Inside the sleek wooden walls of a Hart Senate Office Building hearing room, where the National Commission on Terrorist Attacks Upon the United States held two days of hearings, GOP commissioners subjected former counterterrorism official Richard Clarke to sharp questioning during a charged and emotional hearing Wednesday. But while Clarke deftly parried charges about potential partisanship -- asserting, under oath, that he has no interest in ever joining a John Kerry administration, "should there be one" -- the pointed questions highlighted another fault line that may widen as the political season progresses: a divide between the GOP commissioners and the family members of victims of September 11.

Clarke began his testimony by offering the victims' family members a sincere and moving
apology. "Those entrusted with protecting you, failed you," he said, his voice husky with emotion. "And I failed you. We tried hard, but that doesn't matter because we failed. I would ask, once all the facts are out, for your understanding and for your forgiveness."

He then proceeded to charge the Bush administration with failing, during its first nine months, to treat the terrorist threat as "urgent," despite repeated warnings. For many family members, it was as if a dam was finally bursting.

"This is the best testimony ever!" exclaimed an emphatic, limping April Gallop after Clarke's testimony. A petite former EF4 Specialist at the Pentagon, she was medically retired after being injured in the attack on the Pentagon. "He was honest. He admitted it! He apologized -- something nobody has done since 2001. That's a real leader.

"It closes the wound a little bit," she added. "There's an open wound there."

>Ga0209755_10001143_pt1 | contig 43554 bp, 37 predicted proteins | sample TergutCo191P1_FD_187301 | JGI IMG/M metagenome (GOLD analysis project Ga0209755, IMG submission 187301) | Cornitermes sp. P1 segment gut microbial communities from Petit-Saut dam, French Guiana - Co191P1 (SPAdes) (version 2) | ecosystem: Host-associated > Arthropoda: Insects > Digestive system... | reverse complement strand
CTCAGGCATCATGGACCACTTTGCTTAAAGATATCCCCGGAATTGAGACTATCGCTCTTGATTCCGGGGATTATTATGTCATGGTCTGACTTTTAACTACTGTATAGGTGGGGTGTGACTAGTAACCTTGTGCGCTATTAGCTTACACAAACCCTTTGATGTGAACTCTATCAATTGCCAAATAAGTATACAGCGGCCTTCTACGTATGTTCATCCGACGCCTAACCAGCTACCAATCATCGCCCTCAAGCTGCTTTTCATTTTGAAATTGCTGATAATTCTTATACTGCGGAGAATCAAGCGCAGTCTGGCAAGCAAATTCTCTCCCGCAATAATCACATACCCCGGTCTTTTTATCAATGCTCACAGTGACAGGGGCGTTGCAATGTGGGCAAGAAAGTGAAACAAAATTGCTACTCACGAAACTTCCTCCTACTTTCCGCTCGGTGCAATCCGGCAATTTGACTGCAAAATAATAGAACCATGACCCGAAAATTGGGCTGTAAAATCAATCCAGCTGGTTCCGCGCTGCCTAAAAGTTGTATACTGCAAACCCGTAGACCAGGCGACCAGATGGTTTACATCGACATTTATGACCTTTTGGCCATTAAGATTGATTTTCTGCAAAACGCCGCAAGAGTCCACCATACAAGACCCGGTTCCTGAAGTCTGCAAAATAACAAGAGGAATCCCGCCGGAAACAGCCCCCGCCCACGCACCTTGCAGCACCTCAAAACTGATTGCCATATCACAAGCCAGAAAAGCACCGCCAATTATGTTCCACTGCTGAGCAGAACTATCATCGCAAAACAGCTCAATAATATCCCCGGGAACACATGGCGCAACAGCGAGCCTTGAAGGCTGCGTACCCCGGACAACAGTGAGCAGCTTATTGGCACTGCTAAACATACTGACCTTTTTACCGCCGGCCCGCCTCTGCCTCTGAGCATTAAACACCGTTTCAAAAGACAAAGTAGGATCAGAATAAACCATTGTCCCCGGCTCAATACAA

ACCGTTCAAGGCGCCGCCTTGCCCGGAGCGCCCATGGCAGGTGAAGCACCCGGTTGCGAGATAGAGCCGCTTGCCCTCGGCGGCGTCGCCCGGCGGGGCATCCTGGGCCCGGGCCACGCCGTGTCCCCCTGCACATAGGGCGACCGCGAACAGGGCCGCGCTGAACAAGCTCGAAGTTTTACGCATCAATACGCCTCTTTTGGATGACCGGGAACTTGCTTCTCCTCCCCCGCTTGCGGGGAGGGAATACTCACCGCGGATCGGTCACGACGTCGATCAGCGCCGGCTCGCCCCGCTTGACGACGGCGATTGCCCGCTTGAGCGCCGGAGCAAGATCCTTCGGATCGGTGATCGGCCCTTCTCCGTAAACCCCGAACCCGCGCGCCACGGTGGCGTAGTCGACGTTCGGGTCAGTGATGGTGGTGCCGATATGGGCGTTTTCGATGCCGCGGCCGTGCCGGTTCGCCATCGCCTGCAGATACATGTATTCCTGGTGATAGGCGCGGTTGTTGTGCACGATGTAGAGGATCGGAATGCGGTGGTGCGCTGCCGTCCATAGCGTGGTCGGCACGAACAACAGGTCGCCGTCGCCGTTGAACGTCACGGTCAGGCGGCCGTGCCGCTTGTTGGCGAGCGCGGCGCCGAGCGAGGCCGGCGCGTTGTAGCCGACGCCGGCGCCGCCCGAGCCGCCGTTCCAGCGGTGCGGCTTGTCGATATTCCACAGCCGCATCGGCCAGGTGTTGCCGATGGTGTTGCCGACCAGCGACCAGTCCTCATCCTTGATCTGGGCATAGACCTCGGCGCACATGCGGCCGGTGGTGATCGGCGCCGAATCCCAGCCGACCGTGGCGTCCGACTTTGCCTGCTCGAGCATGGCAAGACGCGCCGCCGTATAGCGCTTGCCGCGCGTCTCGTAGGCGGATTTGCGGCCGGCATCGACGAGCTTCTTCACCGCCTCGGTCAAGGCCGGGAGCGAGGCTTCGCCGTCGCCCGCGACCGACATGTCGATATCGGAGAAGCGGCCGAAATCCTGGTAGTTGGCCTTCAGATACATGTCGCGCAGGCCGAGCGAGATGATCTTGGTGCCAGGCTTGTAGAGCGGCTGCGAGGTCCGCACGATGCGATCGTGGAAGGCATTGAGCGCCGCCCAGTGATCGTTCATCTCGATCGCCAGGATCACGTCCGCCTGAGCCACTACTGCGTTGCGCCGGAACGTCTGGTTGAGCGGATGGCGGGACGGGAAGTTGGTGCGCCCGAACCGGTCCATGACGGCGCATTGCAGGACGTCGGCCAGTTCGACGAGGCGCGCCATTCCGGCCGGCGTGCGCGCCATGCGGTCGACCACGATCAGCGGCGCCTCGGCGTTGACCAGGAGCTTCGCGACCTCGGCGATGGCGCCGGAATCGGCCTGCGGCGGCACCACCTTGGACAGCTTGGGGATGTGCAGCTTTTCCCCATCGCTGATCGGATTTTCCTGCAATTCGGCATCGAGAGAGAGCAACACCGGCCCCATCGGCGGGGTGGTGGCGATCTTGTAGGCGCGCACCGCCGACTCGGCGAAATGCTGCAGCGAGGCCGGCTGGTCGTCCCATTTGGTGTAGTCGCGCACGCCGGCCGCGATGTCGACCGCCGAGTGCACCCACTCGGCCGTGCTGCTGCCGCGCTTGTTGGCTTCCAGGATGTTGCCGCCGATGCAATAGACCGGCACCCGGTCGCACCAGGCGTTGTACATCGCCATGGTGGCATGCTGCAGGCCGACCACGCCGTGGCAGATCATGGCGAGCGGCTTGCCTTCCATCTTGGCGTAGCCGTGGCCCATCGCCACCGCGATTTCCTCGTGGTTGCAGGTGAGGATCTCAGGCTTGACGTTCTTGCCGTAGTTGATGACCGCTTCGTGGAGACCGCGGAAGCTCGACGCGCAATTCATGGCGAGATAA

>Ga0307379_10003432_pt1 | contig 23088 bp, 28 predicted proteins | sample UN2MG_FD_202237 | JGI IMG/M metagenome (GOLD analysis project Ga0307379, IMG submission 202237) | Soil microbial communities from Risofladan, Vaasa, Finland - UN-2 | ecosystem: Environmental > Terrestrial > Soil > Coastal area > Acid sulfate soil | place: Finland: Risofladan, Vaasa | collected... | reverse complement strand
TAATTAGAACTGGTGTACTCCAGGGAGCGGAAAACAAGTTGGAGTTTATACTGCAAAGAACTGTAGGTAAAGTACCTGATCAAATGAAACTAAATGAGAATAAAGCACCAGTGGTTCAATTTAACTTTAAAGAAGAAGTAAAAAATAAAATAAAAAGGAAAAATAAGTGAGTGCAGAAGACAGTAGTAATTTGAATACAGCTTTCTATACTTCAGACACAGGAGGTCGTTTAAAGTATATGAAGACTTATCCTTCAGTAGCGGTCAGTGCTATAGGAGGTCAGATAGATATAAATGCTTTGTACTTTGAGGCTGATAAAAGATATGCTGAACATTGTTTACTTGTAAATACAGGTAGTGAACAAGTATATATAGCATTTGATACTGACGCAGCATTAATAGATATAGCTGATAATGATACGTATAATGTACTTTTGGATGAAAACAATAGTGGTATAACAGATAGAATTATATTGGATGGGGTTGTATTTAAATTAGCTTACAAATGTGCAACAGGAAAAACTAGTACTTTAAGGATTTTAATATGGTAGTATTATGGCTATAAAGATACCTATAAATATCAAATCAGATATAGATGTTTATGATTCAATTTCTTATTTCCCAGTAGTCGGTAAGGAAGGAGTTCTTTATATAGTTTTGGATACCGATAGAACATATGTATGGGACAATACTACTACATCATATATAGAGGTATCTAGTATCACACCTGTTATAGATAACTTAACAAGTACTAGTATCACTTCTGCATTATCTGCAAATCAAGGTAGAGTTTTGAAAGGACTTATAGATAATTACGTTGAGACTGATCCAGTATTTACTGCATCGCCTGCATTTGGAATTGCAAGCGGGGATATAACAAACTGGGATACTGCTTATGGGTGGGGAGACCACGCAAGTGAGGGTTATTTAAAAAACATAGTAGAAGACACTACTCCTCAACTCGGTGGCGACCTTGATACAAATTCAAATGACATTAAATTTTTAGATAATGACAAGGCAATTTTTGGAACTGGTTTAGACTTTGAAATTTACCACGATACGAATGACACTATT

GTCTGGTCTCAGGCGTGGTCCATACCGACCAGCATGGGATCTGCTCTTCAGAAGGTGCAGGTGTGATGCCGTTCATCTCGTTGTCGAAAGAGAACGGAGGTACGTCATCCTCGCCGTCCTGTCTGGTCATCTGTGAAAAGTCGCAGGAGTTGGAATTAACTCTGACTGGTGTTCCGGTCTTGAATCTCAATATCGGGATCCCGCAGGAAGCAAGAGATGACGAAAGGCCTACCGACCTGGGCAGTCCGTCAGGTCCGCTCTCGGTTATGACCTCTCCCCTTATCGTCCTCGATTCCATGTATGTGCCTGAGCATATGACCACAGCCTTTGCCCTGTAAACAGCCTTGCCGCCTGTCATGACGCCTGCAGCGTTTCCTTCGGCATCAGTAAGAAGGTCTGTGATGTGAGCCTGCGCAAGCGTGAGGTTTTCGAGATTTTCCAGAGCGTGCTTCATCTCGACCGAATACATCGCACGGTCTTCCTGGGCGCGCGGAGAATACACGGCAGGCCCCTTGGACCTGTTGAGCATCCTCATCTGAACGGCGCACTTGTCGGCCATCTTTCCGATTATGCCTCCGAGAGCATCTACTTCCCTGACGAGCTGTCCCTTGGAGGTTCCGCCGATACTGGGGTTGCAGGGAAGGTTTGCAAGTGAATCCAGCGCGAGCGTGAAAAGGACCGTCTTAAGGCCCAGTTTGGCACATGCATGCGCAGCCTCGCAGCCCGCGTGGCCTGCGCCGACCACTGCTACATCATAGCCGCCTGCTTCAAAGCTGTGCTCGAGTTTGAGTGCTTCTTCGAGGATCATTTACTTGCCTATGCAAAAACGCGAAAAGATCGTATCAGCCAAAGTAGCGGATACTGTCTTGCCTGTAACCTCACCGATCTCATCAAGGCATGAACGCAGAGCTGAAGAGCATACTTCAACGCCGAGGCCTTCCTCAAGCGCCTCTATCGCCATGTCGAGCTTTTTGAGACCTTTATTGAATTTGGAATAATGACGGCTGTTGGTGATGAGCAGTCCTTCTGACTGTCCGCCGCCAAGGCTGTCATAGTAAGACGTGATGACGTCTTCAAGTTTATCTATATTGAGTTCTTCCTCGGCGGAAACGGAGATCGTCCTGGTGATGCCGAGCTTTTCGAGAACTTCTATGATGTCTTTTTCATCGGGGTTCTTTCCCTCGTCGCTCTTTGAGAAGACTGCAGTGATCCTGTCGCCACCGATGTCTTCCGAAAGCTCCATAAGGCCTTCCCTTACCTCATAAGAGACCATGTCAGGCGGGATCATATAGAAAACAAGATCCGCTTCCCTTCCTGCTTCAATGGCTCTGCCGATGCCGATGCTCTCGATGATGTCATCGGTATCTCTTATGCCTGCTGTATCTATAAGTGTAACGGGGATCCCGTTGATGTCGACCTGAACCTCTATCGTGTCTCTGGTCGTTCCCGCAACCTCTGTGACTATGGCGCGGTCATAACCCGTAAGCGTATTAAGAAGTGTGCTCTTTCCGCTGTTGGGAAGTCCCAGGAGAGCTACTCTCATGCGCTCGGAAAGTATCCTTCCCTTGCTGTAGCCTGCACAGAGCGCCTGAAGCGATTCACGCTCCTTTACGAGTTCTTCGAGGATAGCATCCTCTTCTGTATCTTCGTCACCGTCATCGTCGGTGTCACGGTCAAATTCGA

Rosemary Dillard, who wore a red "AA77" pin to memorialize the American Airlines flight her husband, Eddie Dillard, was on when he died, was also satisfied. "I thought it was excellent, even when they tried to browbeat [Clarke] down," she said. "And now we're leaving. All the families are leaving….Condoleezza Rice not coming, it's disrespectful."

At the end of Clarke's testimony, the families walked out in a spontaneous protest of National Security Adviser Condoleezza Rice, who had declined to testify under oath before the panel. The administration deputized Deputy Secretary of State Richard Armitage to speak in her stead. The protest was hastily decided on by the families during the brief lunch break between the end of former National Security Adviser Sandy Berger's testimony and the beginning of Clarke's, said several family members. And so they picked up their heavy winter overcoats and their wheeled suitcases -- many were heading straight back to New York after the hearings -- and walked out en masse.

"The family members got up as a group and left today because Condoleezza Rice didn't
testify," said Kristin Breitweiser, the articulate head of the September 11th Advocates, whose husband, Ronald, died in the World Trade Center. "The White House lawyers have decided it is better to take the heat for not testifying than [for her] to come down and take an oath and testify."

Breitweiser's advocacy, along with that of other widows from New Jersey, helped lead to